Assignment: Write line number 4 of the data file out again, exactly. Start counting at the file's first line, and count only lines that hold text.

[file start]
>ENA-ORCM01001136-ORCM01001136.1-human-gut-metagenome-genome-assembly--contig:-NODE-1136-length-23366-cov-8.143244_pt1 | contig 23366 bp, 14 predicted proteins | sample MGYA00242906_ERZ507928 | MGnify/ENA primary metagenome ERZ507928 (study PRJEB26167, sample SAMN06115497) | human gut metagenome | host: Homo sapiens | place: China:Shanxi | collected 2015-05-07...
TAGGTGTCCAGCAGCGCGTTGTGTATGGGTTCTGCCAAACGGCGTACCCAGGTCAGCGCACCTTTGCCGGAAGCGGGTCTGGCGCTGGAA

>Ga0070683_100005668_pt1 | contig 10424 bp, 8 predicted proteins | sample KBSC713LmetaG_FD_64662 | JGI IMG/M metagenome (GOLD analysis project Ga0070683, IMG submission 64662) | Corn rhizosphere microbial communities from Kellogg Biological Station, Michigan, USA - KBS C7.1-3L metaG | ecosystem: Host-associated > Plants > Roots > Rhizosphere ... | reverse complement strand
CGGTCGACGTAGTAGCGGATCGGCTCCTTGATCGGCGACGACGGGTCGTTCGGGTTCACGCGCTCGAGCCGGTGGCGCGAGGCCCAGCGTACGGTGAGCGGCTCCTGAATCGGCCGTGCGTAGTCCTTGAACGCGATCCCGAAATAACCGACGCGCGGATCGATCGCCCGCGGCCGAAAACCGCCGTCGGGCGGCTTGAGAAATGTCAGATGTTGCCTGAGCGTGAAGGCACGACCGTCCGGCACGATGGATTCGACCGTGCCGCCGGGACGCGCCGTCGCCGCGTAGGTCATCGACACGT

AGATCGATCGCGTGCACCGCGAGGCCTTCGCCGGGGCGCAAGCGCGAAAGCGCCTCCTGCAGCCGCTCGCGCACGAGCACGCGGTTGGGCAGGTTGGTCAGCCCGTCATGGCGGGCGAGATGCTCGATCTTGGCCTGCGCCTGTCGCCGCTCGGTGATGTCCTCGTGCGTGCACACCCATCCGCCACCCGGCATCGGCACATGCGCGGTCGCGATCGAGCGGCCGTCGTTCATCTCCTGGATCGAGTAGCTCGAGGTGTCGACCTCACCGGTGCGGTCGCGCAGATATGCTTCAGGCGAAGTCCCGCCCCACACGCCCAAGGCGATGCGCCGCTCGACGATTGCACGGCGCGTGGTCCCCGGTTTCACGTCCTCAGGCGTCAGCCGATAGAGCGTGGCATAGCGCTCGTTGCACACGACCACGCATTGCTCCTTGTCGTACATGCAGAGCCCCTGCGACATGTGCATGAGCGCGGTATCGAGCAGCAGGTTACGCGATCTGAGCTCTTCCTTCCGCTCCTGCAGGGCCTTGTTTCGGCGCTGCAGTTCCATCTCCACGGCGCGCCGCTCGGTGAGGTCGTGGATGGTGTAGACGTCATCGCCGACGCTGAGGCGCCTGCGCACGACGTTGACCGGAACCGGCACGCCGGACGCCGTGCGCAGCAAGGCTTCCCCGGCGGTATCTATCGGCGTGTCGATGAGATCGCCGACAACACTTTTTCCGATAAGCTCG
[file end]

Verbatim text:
CGGTCGACGTAGTAGCGGATCGGCTCCTTGATCGGCGACGACGGGTCGTTCGGGTTCACGCGCTCGAGCCGGTGGCGCGAGGCCCAGCGTACGGTGAGCGGCTCCTGAATCGGCCGTGCGTAGTCCTTGAACGCGATCCCGAAATAACCGACGCGCGGATCGATCGCCCGCGGCCGAAAACCGCCGTCGGGCGGCTTGAGAAATGTCAGATGTTGCCTGAGCGTGAAGGCACGACCGTCCGGCACGATGGATTCGACCGTGCCGCCGGGACGCGCCGTCGCCGCGTAGGTCATCGACACGT